New York truck attack: Who is suspect Sayfullo Saipov?
Sayfullo Saipov, the main suspect in Tuesday's New York truck attack that killed eight people and injured 12, arrived in the US from Uzbekistan in 2010 and is married with three children.
He became a legal permanent resident of the US through a lottery programme that grants green cards annually to foreign nationals, in an effort to diversify the country's immigrant population.
A day after the attack, Mr Saipov admitted to investigators that he had been inspired by propaganda from so-called Islamic State (IS).
Speaking to the BBC, US-based Uzbek religious activist and blogger Mirrakhmat Muminov, who met Mr Saipov in Ohio soon after he arrived in the US, said the suspect was radicalised online and had become increasingly aggressive.
"He was not well educated and had no knowledge of the Koran before arriving in the US," he said.
"At the beginning of his time here he was a normal sort of person."
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But Mr Muminov said that Mr Saipov had become depressed, separated from his community and more resentful and angry after failing to find work as a driver.
"Because of his radical views he frequently used to argue with other Uzbeks and moved to Florida," Mr Muminov said. "From then onwards I lost contact with him."
He had never been the subject of an NYPD or FBI intelligence investigation, according to John Miller, deputy commissioner for the New York Police Department.
However, the New York Times, citing three officials, said the suspect had previously come to the attention of federal authorities via an unrelated probe.
Born in Uzbekistan in February 1988, Mr Saipov emigrated to the US in 2010 after winning a green card via the lottery and is believed to have lived in Ohio, Florida, and New Jersey since.
Mr Muminov said there were about 70,000 people from Uzbekistan now living in the US, with the overwhelming majority in New York City but also smaller populations in Florida - mostly in Orlando - and in Chicago and Ohio.
According to the New York Times, Mr Saipov arrived in the country with a poor command of English and sought work as a truck and Uber taxi driver.
"He was a very good person when I knew him," Uzbek immigrant Kobiljon Matkarov - who met Mr Saipov in Florida several years ago - told the newspaper.
"He liked the US. He seemed very lucky and all the time he was happy and talking like everything is OK. He did not seem like a terrorist, but I did not know him from the inside."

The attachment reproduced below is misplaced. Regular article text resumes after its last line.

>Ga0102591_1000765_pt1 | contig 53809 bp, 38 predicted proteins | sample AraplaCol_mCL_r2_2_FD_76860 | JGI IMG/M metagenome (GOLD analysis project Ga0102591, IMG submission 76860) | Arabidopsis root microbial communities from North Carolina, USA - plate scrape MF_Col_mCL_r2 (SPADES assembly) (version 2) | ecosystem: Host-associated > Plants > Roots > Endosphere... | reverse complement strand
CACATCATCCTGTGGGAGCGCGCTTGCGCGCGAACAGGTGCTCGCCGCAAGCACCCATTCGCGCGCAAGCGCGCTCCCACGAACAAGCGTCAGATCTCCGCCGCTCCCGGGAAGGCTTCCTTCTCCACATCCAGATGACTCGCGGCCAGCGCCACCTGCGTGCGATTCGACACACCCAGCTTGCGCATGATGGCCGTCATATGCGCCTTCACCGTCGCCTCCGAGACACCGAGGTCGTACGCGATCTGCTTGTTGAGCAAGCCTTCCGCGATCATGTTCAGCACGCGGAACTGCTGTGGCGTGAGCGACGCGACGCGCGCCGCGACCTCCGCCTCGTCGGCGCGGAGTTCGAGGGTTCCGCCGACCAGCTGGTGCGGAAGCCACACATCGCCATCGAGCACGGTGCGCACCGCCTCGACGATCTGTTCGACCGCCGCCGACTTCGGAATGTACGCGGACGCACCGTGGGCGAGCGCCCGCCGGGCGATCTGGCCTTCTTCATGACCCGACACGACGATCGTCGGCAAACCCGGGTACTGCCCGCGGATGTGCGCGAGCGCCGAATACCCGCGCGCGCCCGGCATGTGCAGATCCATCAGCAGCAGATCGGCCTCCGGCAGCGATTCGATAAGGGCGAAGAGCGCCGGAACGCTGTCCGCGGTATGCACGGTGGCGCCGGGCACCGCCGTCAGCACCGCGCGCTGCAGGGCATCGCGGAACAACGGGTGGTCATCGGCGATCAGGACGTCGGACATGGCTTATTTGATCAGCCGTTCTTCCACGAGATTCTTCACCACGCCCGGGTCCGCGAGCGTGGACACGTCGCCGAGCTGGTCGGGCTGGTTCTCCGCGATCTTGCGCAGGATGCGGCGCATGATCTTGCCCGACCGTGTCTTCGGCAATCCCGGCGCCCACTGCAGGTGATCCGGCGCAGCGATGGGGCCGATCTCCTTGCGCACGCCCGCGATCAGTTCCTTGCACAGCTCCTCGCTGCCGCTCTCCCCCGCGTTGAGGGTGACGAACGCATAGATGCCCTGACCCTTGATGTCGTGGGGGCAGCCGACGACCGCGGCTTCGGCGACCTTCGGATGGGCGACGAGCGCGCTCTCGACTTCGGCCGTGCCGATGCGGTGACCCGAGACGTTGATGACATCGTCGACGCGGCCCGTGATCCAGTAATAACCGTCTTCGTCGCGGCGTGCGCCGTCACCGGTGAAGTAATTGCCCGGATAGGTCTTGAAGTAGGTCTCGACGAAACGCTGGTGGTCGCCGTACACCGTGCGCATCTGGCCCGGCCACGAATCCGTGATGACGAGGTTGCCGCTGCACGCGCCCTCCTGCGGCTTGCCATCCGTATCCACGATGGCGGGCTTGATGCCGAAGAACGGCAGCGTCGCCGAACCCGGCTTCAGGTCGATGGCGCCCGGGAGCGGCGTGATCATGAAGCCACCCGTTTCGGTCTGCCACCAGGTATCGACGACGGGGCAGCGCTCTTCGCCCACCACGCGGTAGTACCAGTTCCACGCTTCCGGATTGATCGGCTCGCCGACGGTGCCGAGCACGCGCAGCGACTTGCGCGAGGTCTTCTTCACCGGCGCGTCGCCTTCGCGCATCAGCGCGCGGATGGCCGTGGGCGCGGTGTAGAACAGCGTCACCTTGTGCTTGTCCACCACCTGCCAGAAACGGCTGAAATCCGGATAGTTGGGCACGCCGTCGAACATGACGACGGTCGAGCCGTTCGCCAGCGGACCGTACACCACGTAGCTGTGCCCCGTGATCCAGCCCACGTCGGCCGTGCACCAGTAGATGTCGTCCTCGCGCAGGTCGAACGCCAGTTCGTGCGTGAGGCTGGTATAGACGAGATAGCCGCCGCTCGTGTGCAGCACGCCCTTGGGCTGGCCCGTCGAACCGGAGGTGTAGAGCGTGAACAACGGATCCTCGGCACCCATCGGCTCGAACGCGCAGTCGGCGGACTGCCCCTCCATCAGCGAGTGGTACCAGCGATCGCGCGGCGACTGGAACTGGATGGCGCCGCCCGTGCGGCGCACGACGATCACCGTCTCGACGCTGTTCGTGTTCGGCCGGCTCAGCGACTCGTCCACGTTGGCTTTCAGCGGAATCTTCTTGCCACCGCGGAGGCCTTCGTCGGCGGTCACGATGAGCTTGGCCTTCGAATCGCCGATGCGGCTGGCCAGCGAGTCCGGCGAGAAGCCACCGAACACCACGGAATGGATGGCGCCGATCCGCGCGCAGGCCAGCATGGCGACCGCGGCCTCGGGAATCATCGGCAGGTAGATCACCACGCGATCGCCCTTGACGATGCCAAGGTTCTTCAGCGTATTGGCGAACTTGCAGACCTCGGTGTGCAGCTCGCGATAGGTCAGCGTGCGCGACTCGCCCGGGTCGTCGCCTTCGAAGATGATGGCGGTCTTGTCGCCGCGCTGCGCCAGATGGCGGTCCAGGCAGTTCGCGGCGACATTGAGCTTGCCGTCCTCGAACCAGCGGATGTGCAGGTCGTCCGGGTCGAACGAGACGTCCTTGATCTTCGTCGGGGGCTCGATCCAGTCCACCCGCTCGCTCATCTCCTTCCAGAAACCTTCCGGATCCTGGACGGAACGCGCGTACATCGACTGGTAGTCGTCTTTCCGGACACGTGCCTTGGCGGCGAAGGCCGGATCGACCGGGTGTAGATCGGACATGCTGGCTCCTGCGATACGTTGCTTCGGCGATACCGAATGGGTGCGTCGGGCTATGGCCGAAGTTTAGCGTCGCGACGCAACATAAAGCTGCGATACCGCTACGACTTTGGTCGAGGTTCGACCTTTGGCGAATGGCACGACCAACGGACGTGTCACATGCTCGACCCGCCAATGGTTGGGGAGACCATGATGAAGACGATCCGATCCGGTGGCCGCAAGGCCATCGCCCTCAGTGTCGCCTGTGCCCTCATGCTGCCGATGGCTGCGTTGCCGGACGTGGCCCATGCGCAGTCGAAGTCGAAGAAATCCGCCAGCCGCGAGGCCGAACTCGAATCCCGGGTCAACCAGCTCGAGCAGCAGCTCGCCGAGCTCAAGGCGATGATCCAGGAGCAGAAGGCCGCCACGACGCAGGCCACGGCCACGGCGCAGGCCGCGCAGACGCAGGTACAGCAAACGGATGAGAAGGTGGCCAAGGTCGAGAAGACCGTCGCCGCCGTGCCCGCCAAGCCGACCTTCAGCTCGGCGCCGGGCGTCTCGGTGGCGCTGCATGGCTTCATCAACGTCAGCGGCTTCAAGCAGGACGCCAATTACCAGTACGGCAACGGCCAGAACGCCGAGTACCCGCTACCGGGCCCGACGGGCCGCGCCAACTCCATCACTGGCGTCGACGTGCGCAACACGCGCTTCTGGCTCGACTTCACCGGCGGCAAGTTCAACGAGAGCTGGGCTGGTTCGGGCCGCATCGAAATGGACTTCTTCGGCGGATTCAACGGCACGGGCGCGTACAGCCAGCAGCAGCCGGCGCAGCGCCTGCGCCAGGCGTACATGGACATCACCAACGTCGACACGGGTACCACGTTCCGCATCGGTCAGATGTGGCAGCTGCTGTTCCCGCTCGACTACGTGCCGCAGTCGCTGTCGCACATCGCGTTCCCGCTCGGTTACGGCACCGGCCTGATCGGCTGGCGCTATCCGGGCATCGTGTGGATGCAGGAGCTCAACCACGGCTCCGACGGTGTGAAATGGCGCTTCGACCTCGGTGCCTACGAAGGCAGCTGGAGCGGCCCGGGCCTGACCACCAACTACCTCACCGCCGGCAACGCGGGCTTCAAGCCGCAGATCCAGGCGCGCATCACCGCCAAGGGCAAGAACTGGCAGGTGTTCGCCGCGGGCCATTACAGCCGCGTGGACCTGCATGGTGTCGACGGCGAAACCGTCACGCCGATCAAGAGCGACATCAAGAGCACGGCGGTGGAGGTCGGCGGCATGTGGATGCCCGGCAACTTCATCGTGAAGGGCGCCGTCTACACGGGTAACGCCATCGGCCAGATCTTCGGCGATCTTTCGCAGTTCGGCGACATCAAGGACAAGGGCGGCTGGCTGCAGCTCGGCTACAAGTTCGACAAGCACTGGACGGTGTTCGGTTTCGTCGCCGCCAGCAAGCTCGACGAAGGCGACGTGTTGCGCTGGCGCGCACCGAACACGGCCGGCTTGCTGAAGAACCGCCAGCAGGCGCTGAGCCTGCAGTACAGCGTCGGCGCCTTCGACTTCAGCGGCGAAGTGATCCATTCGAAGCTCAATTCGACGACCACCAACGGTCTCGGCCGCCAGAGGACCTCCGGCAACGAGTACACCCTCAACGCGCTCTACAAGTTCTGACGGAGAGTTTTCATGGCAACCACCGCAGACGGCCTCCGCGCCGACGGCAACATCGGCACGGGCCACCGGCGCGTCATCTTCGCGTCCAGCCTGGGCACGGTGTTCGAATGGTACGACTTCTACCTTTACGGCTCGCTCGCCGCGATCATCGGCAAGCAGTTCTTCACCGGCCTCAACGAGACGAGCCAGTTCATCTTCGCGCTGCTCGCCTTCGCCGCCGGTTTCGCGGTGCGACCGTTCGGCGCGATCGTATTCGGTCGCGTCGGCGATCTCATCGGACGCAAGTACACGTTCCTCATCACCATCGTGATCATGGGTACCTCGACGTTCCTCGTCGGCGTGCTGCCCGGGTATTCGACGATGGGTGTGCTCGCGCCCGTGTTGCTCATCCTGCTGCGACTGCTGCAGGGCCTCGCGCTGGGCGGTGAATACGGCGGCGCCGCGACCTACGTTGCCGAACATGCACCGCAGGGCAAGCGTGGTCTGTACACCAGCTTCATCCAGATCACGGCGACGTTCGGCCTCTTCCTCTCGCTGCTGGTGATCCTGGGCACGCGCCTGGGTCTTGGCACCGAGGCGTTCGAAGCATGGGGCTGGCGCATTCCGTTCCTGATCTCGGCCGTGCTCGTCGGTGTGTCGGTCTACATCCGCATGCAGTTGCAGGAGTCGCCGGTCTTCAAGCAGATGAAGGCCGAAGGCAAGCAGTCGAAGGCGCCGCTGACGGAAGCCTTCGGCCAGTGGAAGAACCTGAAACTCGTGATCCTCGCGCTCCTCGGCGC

Mr Saipov was shot and injured by a police officer and appeared in court in a wheelchair a day after the attack.
He told investigators he had been planning the attack for a year, and intentionally chose Halloween because he believed there would be more people in the streets.
Authorities found 90 graphic and violent propaganda videos on his phone - one that showed IS leader Abu Bakr al-Baghdadi talking about Muslims avenging deaths in Iraq.
Officials say a note was found in the truck that referred to IS, but New York Governor Andrew Cuomo said it was likely the suspect had acted alone and there was no evidence to suggest a wider plot.
Witnesses said they heard the attacker shout "Allahu Akbar" - Arabic for "God is greatest" - when he emerged from his vehicle after the killings.
Federal prosecutors charged Mr Saipov on two counts: providing material support and resources to IS and violence and destruction of motor vehicles.
President Donald Trump has denounced him as "very sick" and a "deranged person".
He is reported to have been living most recently in Paterson, New Jersey, about 40km (25 miles) north-west of the scene of the attack. The truck involved was rented from nearby Passaic, a former industrial hub just south of Paterson.
About 25,000 to 30,000 Muslims live in the city, the New York Times reported, giving it one of the highest concentrations of Muslims in the New York City area.
Uzbekistan has over the last 20 years taken a hard line against Islamic extremism.
Mr Saipov is not be the first person from the Central Asian country to be accused of plotting terror attacks in the US. Last month a Brooklyn man of Uzbek origin was sentenced to 15 years in prison for plotting terrorist attacks, including threats to kill Barack Obama.